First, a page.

The integration of biological and physical sciences has been vital to the development of structural information for a number of biologically relevant targets.1 The use of techniques like X-ray crystallography, nuclear magnetic resonance and electron microscopy have consistently blossomed over the years. Biological macromolecules, however, are found in a variety of size, shape and intrinsic properties that make it difficult to use a single technique for elucidation of structural information for macromolecules.2 In particular, there are macromolecular assemblies that are too large to be routinely analyzed by either X-ray crystallography or NMR. Electron microscopy, may offer a solution towards analyzing large macromolecular assemblies in their physiological state at subatomic resolutions.3
The discovery of electrons by J. J. Thomson in 1897 and their particle-wave dual nature paved the way for the discovery of the electron microscope by Ernst Ruska in 1931.2 Electrons may either be scattered or transmitted when interacting with biological material thereby yielding either surface or internal structural information, respectively.4
However, an important advance was necessary before electron microscopy could be used for structural analysis. The necessity of high vacuum and the possibility of radiation damage implied that the biological macromolecules had to be protected well in their physiological state through freezing the specimen into a vitreous form by plunging it into liquid ethane.5 Thus, originated cryoelectron microscopy as a powerful tool for studying biological materials under physiological conditions.6
Cryoelectron microscopy involves viewing unaltered macromolecular assemblies by placing them on a grid and obtaining images by detecting electrons that transmit through the specimen.7 The number of techniques using cryoelectron microscopy is constantly increasing. These include single particle reconstruction, 2D crystals, cryoelectron tomography and freeze trapping.8
Single Particle Reconstruction
In principle, the technique involves the use of 2D micrographs to reconstruct a 3D model of the molecules imaged.9 An asymmetric, high molecular weight functional unit like the ribosome, which is difficult to visualize using traditional techniques like X-ray crystallography (due to difficulties in forming crystals and obtaining phase information), is easily observed in its native state by spreading a few microliters of a solution containing the ribosome onto a thin layer on a grid. This is followed by rapid freezing at vitreous conditions and imaging using an electron microscope. The numerous 2D images thus obtained are first processed to improve the signal to noise ratio followed by classification based on their orientation. Alignment and reconstruction are then achieved using computer programs resulting in the development of a 3D image of the ribosome in its native state (Figure 1).8,10,11 Important information on protein synthesis, ligand binding and RNA interaction can thus be obtained using this novel technique at medium resolutions of 7.5 to 25Å.9 Thus, utilization of this technique on similar asymmetric large particles has made it a useful tool in structural biology for viewing these complex macromolecules and studying their conformational changes at physiological conditions.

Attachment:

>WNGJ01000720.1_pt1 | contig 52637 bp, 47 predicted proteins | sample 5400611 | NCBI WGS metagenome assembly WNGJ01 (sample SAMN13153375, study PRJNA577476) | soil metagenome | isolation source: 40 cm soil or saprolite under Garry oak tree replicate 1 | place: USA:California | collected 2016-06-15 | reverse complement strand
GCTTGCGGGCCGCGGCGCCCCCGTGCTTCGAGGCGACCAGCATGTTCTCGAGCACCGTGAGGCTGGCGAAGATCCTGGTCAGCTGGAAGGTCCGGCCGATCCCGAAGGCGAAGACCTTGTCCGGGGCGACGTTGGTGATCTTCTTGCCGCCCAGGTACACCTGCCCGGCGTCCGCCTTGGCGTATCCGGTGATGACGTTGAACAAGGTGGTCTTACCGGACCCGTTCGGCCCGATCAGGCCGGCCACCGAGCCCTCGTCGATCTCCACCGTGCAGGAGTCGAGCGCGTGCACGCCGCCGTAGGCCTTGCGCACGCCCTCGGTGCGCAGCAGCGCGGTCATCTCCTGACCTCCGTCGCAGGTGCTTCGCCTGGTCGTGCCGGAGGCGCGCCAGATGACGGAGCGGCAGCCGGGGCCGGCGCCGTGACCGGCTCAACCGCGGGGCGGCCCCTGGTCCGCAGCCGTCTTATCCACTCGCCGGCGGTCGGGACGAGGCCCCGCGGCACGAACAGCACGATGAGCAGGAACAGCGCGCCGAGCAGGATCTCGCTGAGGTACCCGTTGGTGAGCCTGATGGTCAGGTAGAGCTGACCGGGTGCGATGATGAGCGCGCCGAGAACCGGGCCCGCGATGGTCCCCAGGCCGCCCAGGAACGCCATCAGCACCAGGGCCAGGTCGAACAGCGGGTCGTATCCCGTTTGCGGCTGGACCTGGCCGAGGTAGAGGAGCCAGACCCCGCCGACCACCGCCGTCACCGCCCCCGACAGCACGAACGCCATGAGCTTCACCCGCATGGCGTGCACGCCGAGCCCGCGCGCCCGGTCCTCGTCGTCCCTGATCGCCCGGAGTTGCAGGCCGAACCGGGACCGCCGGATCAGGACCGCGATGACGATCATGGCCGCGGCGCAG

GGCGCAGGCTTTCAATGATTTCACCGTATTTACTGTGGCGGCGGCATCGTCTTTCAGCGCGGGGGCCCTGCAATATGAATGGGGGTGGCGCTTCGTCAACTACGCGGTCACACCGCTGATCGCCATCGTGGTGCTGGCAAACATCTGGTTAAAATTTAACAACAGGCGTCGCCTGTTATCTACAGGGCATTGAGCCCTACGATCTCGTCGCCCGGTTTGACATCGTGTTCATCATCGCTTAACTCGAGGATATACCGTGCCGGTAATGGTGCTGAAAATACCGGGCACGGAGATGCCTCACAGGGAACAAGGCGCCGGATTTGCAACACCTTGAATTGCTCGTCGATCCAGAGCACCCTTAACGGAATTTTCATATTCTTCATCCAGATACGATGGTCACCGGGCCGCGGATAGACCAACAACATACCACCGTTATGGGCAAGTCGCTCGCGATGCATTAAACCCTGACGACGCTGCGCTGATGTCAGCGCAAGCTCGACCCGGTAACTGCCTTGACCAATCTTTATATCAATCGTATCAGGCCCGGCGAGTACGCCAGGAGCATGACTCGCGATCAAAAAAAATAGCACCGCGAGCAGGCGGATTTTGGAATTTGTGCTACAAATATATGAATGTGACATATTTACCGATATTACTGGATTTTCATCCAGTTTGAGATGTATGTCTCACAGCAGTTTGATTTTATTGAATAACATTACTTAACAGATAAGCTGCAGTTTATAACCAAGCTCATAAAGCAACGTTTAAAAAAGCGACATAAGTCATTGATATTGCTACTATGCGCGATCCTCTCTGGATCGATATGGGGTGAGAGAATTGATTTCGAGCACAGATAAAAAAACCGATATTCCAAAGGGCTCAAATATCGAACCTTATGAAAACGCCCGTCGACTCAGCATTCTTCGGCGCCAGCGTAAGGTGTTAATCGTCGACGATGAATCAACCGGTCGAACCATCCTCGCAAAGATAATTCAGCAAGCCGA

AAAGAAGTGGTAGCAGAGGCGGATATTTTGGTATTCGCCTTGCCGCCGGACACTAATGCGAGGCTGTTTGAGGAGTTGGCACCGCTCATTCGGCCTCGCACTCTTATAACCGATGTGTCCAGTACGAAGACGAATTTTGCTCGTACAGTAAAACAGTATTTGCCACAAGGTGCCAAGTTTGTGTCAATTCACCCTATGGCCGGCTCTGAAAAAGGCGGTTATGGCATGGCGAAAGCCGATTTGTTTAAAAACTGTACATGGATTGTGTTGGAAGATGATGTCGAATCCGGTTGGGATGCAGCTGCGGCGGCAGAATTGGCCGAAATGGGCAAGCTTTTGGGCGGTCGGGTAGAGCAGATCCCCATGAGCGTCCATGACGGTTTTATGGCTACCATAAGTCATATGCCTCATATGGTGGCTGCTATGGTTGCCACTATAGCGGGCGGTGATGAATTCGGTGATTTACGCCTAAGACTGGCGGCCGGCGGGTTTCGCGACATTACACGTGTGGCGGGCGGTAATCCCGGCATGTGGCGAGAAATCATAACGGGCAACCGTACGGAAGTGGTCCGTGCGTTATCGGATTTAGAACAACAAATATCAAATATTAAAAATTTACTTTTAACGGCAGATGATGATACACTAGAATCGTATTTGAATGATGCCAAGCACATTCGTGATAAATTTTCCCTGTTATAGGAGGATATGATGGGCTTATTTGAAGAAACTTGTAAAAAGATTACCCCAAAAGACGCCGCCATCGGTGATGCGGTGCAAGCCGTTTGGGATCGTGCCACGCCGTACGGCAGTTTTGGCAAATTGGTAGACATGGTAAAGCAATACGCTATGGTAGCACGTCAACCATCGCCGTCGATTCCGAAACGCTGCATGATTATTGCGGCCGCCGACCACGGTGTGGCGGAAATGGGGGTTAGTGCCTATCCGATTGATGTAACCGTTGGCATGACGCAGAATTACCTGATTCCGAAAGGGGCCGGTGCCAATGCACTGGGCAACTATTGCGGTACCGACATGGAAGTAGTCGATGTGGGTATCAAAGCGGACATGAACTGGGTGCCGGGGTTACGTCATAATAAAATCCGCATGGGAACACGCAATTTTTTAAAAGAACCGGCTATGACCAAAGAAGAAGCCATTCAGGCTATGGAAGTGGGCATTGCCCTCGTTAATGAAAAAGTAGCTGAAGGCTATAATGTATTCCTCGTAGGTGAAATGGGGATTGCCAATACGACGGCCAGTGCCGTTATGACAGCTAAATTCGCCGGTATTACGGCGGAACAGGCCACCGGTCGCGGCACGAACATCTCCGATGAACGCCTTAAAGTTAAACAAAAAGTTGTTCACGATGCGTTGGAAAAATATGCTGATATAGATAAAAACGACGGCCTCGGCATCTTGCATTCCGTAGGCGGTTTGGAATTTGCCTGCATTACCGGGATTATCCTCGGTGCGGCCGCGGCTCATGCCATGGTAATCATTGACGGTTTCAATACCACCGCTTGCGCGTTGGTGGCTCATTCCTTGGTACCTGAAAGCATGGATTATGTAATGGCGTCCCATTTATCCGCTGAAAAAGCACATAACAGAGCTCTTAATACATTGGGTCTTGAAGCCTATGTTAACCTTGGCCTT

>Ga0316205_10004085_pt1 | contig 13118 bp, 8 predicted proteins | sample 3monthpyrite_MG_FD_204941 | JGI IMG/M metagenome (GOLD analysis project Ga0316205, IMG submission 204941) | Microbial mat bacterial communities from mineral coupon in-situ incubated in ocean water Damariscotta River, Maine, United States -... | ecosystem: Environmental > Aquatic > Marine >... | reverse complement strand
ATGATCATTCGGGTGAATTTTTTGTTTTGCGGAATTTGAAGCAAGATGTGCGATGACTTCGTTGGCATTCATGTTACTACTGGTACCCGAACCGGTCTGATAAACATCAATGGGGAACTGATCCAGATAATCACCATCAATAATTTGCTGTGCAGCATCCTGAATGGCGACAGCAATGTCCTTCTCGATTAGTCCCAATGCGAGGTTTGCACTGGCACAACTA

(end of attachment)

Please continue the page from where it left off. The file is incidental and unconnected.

Membrane-based proteins are an important class which include a number of receptors, transporters and channels.12 These are known to control a number of physiologically important functions in the body. However, structural information of these important drug targets embedded in lipid membrane is lacking due to technical difficulties in obtaining them in their natural state. Some of these proteins have an intrinsic property to form 2D crystals in the form of sheets or tubes.13 The ordered array of the 2D crystal structure makes it easier to assign angular information and obtain numerous images of the protein in a single orientation allowing accurate reconstruction of the 3D model at higher resolutions. Nicotinic receptors which form tubular 2D crystals were imaged using this technique and the 3D structure was obtained at resolution of 4Å.14 Further development of high throughput techniques to artificially obtain 2D crystals in a reconstituted lipid membrane have been valuable.15
Imaging equipment like magnetic resonance imaging (MRI) and computerized axial tomography (CAT) scan have been widely used in the past few decades to obtain 3D images of important organs in the human body. Similarly, a cryoelectron tomography can be used to obtain structural details of complex cellular organizations at subnanometer resolutions. The visualization of important cellular processes involved in large macromolecular assemblies like the Golgi apparatus, mitochondria, vesicles and microtubules can be achieved, giving a detailed understanding of how these complex systems function at a molecular level. Disease progression for a viral infection can also be studied by viewing the virus life cycle and the complex mechanism involved at various stages of the infection. The technique involves the use of cell cultures frozen under vitreous conditions, which are cryosectioned into thin slices of 1?m.16 The specimen is then viewed using a stage which is capable of tilting at angles of +70o.17 Radiation damage and inadequacies in sectioning techniques usually limit overall resolution obtained. However, the use of this informative technique has been increasing.